Design Class: learning to love the scale

Have you ever had a designer ask what you think of the scale? Has it given you pause for concern, filling your mind with dread at the thought that last night’s seven course degustation with matching wine flight is already showing round your middle?

Fear not.

The type of scale we’re talking about here is nowhere near as scary as the ‘number-climbing-higher’ machines that we keep hidden in the bathroom so they don’t steal our will to live.

This type of scale should be treated with respect though, as it also has the ability to make you feel either very comfortable or very uncomfortable in a space.

Scale describes how something – a building, chair, tree, sculpture - sits in relation to its context. Something is called ‘out of scale’ when it’s perceived to be either too big or too small for its location, causing the overall effect to appear out of balance.

Let’s say you were considering adding a fountain of some sort to your courtyard garden, fed from recycled water you’d collected. Here’s your garden now…

...and here are two options for your fountain.

Option 1

...and Option 2:


What do you think?

You might feel that the first fountain is ‘out of scale’ because it is too small, and barely draws attention to itself.

You might also feel that the second fountain is also ‘out of scale’, this time for being too big, overwhelming the space and threatening to drench you whenever you walk past.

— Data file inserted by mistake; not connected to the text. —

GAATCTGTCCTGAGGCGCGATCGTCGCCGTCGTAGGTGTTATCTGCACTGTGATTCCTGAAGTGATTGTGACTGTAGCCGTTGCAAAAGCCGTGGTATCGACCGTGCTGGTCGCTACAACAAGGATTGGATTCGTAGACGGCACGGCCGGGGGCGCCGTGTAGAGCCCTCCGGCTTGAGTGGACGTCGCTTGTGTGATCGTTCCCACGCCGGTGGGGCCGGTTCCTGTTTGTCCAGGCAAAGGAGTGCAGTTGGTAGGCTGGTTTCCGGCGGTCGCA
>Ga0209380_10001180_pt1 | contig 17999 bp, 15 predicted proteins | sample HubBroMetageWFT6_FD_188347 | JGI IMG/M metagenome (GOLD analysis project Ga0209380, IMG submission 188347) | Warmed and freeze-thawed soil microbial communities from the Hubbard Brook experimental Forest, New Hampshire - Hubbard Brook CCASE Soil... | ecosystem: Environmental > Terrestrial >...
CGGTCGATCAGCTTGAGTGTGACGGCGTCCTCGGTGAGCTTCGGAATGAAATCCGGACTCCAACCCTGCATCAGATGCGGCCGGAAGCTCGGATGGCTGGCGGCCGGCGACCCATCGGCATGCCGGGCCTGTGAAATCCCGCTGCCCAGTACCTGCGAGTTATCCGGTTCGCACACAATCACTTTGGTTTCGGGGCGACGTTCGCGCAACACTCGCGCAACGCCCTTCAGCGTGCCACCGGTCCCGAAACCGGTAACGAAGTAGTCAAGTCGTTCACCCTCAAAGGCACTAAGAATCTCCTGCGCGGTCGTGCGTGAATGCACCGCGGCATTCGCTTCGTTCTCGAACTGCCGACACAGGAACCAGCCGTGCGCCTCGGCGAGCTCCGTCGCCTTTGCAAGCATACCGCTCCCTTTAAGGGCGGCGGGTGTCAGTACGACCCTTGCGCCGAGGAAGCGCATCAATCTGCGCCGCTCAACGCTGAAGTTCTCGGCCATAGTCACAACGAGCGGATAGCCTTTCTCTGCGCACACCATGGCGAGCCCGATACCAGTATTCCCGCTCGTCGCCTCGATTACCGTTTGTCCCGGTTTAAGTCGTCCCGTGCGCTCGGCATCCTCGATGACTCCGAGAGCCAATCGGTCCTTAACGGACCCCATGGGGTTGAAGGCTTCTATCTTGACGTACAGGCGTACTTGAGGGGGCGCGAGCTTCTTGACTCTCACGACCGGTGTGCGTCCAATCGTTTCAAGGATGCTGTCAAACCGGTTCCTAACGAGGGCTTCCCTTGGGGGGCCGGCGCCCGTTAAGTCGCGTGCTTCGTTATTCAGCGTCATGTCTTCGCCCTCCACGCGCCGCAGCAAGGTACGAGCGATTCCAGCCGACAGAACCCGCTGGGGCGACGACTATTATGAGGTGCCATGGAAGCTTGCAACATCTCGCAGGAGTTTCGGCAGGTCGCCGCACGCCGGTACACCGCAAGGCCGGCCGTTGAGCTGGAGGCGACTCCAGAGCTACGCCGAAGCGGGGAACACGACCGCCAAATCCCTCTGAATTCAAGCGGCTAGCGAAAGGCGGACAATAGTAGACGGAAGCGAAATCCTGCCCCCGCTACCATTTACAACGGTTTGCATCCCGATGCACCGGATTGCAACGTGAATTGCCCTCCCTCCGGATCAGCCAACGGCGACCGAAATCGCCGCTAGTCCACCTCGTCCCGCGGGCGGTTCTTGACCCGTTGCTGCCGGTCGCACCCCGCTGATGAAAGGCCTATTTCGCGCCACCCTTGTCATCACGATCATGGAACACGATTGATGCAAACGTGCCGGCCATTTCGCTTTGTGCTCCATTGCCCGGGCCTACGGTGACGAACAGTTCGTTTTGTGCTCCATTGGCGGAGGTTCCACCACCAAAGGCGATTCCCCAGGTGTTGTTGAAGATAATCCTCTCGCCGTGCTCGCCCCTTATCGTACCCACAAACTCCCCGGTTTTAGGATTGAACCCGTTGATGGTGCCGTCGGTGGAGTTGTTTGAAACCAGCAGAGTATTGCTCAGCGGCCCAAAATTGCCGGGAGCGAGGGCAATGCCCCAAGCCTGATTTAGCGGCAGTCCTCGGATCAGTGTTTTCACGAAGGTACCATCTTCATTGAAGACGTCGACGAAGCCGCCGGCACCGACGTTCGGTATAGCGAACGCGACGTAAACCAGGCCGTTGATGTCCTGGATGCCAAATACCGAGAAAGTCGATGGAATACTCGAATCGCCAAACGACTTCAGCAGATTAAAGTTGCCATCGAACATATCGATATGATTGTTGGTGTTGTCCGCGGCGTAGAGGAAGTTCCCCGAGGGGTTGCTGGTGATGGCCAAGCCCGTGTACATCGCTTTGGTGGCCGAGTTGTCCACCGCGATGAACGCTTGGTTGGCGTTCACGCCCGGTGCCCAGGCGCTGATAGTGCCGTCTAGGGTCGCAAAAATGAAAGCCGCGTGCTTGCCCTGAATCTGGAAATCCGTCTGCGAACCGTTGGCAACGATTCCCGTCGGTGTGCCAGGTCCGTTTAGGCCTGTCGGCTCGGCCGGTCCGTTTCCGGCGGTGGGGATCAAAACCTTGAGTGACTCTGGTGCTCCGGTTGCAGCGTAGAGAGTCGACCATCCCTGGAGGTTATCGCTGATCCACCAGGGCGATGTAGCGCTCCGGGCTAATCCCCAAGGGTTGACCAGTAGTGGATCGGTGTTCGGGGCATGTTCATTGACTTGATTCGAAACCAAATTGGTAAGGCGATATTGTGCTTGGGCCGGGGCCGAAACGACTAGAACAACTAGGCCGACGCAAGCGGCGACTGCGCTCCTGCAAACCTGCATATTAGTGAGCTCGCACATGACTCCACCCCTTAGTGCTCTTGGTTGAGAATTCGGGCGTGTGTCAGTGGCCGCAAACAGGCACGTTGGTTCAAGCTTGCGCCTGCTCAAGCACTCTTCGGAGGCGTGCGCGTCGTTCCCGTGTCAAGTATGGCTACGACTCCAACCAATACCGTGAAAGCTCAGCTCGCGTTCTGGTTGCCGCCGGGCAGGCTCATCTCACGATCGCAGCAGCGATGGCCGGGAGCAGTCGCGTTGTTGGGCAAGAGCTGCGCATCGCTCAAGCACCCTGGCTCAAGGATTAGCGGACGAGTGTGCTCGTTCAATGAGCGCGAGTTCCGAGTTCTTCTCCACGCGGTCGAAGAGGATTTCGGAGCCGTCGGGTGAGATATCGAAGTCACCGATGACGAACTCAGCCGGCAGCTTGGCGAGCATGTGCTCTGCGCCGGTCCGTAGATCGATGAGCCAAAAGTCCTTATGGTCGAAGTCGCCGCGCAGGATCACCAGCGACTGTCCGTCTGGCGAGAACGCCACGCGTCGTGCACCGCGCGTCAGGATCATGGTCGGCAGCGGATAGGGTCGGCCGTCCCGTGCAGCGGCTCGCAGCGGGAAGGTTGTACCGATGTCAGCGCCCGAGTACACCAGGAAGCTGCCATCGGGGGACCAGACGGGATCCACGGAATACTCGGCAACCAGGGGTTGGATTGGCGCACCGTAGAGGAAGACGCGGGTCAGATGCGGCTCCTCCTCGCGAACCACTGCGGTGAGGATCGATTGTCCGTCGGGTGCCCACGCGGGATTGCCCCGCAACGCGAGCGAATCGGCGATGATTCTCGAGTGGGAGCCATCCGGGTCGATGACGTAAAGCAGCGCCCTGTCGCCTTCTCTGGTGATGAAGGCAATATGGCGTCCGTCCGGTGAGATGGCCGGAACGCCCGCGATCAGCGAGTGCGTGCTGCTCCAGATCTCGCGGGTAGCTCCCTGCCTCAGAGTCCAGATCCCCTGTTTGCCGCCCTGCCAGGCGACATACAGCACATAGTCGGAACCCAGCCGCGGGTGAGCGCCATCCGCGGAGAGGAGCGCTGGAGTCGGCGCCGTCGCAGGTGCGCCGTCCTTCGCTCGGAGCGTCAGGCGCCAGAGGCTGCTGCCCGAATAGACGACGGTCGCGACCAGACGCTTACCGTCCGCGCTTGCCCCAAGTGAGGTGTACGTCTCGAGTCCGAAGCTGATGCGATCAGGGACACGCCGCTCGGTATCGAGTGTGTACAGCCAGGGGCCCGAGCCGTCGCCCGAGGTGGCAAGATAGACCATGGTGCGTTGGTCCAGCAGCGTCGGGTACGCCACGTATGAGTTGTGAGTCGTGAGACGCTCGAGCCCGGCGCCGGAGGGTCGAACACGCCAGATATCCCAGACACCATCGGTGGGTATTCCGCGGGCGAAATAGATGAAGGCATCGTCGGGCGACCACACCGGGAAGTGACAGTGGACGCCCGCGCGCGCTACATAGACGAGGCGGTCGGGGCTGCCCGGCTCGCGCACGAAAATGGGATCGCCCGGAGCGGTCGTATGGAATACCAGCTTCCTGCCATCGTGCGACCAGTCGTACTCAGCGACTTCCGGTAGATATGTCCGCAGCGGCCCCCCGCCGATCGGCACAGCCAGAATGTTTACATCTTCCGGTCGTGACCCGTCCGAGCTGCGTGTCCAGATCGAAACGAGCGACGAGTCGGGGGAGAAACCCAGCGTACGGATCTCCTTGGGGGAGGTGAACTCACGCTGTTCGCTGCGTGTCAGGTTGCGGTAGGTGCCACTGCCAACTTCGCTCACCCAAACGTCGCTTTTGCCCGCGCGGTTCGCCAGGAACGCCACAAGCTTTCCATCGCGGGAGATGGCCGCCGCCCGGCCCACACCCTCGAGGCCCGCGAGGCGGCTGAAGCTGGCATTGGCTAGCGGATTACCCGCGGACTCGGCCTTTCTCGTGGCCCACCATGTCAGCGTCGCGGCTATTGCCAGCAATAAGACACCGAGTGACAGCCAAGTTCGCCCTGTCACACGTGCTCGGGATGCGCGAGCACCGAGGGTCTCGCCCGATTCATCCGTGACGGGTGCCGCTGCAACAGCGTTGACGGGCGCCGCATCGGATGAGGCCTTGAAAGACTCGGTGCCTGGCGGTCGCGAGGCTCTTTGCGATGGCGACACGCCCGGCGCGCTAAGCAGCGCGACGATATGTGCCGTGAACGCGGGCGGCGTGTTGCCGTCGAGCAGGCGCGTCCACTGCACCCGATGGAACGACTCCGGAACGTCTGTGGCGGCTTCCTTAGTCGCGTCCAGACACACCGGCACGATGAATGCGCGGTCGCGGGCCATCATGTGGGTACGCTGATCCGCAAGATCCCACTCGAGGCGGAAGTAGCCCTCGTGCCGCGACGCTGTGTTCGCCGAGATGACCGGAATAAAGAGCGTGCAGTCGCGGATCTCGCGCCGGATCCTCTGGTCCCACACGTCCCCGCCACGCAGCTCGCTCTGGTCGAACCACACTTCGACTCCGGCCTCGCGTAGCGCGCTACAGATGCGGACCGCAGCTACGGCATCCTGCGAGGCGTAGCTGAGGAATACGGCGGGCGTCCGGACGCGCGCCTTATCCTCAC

The right scale fountain for your garden is probably somewhere in between the two.

What happens though, if you quite like the dramatic effect of that great big fountain?

Is it OK to play around with scale?

Sure, if that helps you create the effect you’re after.

Say you spend a lot of time reading in the garden and drinking cups of tea – it’s what you do to relax.

You might deliberately choose to have an over-size (‘out of scale’) garden chair to celebrate your favourite thing.

Scale is one of the many Spatial Qualities you have available to create the house, garden, park or city you love.

Once you start noticing the scale of different elements and spaces, you’ll feel clearer about what you consider to be 'in' or 'out' of scale, and can more confidently engage in the design process for your project.

Now it’s over to you.

Have you ever visited a place (maybe a garden or a park) and noticed that one or more elements was out of scale? How did this affect your experience and what do you think would have improved it?

Let me know in the comments section.

Of course, if you found this interesting and useful don’t forget to share with a friend, and I’ll see you soon for more Design 101.